All life on Earth is created using the same instruction manual, whether you’re a human, otter or bacteria we all share the same DNA letters G, T, C and A.
Well until now. Scientists have created the first organism that contains two extra letters: X and Y.
By creating an organism with an expanded genetic code, this paves the way for a new generation of lab-grown life forms that are synthetically built based on our rules, not on the rules set out by natural evolution.
The breakthrough was made by scientists at the Scripps Research Institute in the US and involved taking a common E. coli bacteria and then adding two new base letters.
This isn’t the first time we’ve edited the genetic code of a bacteria, however one of the biggest problems was seeing our creation survive as it divided.
In the past scientists would add the two new letters and then watch as they slowly disappeared the more the bacteria divided.
TSRI Professor Floyd Romesberg explains saying: “Your genome isn’t just stable for a day, your genome has to be stable for the scale of your lifetime. If the semisynthetic organism is going to really be an organism, it has to be able to stably maintain that information.”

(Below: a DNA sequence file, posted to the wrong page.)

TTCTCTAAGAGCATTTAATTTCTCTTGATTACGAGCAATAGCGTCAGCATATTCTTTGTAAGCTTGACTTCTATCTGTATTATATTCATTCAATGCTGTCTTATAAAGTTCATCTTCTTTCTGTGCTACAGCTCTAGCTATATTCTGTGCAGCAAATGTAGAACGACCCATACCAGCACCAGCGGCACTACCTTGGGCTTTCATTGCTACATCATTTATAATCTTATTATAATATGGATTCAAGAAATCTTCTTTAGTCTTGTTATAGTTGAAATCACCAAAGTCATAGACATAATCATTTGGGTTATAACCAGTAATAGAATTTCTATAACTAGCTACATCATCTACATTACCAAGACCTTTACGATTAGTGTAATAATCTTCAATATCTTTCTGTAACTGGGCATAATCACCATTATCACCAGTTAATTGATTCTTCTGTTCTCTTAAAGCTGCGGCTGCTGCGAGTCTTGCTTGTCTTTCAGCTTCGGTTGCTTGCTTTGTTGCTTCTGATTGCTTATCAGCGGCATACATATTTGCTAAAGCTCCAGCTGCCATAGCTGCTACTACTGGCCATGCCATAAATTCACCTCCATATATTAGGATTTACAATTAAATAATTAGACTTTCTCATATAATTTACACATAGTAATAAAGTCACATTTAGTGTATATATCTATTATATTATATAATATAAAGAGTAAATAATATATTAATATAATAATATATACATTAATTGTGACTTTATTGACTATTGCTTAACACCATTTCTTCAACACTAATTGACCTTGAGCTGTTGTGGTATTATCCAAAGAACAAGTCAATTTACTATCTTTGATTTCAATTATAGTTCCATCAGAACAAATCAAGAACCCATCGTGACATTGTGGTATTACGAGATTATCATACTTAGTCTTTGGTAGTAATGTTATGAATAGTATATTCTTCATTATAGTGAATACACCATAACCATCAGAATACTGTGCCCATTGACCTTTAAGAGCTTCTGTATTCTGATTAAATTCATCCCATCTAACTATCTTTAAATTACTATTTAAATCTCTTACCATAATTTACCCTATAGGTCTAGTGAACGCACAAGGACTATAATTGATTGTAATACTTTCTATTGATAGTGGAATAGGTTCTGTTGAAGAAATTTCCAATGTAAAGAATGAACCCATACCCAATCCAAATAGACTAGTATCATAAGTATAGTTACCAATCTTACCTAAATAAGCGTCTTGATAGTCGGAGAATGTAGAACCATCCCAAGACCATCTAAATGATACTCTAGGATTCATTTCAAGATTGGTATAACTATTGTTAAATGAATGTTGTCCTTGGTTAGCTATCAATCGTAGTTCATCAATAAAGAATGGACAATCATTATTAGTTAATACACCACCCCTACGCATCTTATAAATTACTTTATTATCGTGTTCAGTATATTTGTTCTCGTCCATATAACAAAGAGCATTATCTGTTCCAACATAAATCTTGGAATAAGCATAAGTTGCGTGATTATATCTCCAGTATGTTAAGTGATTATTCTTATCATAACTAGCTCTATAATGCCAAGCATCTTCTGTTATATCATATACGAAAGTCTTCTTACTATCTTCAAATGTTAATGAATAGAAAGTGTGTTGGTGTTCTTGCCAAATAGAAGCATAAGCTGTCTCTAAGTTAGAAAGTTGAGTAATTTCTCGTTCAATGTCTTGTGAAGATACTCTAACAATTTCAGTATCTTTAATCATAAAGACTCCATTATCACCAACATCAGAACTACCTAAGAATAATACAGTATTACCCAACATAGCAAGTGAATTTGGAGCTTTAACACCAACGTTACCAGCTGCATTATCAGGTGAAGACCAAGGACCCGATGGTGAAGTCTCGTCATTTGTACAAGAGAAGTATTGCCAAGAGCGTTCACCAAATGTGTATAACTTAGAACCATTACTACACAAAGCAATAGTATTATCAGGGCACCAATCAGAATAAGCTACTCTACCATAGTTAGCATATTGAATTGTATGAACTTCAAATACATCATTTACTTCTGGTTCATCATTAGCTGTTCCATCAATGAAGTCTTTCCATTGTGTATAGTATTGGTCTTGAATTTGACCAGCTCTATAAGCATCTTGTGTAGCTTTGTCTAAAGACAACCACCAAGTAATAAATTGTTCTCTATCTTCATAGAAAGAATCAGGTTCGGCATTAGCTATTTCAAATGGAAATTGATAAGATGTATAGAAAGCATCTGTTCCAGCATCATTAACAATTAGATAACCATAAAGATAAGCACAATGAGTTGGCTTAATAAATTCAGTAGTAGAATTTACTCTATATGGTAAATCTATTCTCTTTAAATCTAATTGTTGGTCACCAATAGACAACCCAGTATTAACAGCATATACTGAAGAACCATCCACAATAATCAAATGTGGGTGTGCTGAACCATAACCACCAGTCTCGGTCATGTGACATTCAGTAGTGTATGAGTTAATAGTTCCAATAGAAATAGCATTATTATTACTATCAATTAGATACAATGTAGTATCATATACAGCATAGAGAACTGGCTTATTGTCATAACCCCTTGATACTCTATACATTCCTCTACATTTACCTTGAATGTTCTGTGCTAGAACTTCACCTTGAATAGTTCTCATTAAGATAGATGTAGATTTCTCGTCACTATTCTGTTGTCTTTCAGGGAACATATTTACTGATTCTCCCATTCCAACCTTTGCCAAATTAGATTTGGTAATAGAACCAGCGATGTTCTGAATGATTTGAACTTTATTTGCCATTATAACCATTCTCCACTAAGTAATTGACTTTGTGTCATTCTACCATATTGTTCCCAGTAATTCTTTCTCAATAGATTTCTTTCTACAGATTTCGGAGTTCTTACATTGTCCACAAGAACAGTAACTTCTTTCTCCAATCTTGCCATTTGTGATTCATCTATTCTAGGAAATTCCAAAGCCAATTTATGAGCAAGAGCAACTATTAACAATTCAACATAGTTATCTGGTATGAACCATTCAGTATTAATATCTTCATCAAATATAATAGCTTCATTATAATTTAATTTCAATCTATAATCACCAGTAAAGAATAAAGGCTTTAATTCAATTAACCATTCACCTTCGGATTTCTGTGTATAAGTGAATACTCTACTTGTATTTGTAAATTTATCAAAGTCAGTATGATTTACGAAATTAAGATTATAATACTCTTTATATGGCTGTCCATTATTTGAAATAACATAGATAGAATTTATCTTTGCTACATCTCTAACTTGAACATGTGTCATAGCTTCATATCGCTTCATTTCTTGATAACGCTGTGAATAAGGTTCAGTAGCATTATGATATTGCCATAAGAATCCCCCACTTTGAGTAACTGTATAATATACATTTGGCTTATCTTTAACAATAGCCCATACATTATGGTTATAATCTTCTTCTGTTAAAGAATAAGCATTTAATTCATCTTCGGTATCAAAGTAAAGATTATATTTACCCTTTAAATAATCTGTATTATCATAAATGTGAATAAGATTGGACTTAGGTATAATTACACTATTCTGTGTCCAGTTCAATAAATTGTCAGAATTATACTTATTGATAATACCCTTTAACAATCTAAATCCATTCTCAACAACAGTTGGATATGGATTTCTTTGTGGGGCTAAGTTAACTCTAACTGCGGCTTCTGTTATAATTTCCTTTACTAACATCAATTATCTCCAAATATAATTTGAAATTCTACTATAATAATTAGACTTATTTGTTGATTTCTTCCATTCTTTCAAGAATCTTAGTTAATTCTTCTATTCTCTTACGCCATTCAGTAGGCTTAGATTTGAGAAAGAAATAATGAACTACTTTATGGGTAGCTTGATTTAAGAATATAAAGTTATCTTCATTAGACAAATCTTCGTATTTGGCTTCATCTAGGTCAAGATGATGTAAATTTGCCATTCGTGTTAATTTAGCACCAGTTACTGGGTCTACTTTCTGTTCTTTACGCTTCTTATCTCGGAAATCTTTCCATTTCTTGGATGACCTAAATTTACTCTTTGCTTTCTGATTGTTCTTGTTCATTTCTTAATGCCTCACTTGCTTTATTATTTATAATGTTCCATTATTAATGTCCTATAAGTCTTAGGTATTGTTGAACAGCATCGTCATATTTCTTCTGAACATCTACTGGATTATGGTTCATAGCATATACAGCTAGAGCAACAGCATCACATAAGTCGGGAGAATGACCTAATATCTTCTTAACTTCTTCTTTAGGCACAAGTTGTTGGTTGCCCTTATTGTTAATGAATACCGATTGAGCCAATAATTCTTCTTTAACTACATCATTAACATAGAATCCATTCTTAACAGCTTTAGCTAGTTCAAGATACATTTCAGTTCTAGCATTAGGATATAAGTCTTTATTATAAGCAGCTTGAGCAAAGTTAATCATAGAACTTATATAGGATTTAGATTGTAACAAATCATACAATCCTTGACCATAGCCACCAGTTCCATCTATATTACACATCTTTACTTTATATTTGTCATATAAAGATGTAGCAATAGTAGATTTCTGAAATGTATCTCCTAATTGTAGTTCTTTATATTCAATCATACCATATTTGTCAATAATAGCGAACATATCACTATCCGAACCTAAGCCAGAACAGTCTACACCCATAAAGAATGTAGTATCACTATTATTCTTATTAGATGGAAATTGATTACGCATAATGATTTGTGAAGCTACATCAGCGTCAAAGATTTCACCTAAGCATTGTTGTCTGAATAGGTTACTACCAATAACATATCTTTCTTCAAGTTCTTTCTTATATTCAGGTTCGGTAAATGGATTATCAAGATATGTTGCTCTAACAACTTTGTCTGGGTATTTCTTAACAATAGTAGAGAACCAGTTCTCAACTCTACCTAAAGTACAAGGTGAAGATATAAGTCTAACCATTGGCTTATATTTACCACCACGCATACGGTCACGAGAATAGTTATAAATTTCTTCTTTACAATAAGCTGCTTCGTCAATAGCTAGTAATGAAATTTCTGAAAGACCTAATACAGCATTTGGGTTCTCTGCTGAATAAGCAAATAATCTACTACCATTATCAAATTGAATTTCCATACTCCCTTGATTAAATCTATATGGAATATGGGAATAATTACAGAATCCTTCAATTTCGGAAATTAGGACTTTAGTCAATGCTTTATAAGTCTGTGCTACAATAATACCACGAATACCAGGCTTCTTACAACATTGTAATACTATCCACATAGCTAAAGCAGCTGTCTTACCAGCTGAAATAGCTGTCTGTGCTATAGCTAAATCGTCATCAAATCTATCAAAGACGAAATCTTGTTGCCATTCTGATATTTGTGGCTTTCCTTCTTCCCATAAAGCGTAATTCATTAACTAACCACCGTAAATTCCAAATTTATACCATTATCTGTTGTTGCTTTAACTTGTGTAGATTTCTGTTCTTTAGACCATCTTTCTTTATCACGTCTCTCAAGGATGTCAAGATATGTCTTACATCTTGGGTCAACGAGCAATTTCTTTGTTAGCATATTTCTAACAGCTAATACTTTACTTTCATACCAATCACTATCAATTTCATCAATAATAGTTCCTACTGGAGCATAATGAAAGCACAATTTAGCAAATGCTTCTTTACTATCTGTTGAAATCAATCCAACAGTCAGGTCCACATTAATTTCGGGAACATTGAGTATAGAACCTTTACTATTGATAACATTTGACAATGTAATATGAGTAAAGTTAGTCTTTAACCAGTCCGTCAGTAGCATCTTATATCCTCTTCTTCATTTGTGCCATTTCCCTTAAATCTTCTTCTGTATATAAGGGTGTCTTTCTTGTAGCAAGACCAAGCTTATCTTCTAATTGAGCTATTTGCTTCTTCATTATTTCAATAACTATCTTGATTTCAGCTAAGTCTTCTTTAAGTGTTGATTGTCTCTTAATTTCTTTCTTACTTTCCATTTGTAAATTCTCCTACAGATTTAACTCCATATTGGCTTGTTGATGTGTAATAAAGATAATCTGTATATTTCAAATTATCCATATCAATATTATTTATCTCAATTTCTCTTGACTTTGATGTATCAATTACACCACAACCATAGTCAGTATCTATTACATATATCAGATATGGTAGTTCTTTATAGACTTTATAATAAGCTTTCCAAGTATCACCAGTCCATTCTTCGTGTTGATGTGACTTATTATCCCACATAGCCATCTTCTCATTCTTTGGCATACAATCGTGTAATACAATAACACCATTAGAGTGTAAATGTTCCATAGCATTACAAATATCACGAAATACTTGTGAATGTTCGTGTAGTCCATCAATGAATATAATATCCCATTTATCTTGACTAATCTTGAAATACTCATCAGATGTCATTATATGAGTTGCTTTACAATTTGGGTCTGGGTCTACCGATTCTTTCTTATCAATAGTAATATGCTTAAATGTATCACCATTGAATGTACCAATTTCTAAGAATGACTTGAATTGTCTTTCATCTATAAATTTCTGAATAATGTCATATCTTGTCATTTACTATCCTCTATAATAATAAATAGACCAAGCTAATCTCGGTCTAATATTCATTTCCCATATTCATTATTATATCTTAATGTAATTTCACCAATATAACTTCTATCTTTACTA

To accomplish this they did something rather remarkable. They edited the bacteria’s genetic code to recognise X and Y as a part of its original makeup.
Whereas before it was seen as an intruder and slowly eradicated the team were able to re-write its DNA to see the two new bases and then not only embrace them but actually include them in the replication process.
So what does the next generation of semisynthetic life forms mean for us and humanity?
Well for starters you can rest easy about us altering our own DNA, instead this breakthrough could be hugely significant in the world of medicine.
At present the scientists are only able to store information using X and Y, the next step will be turning that information into actual instructions.
Cool Science Photos Of The Decade:
- 2015Martin Le-May
- 2014NASA, ESA, H. Teplitz and M. Rafelski (IPAC/Caltech), A. Koekemoer (STScI), R. Windhorst (Arizona State University), and Z. Levay (STScI)
- 2012Hadoram Shirihai/Tubenoses project
- 2011Wikimedia Commons: Wtop.com
- 2010NIAID (National Institute of Allergy and Infectious Diseases)
- 2009Sung Hoon Kang, Joanna Aizenberg and Boaz Pokroy; Harvard University
- 2007Gloria Kwon/NIKON Small World
- 2006Thierry Legault
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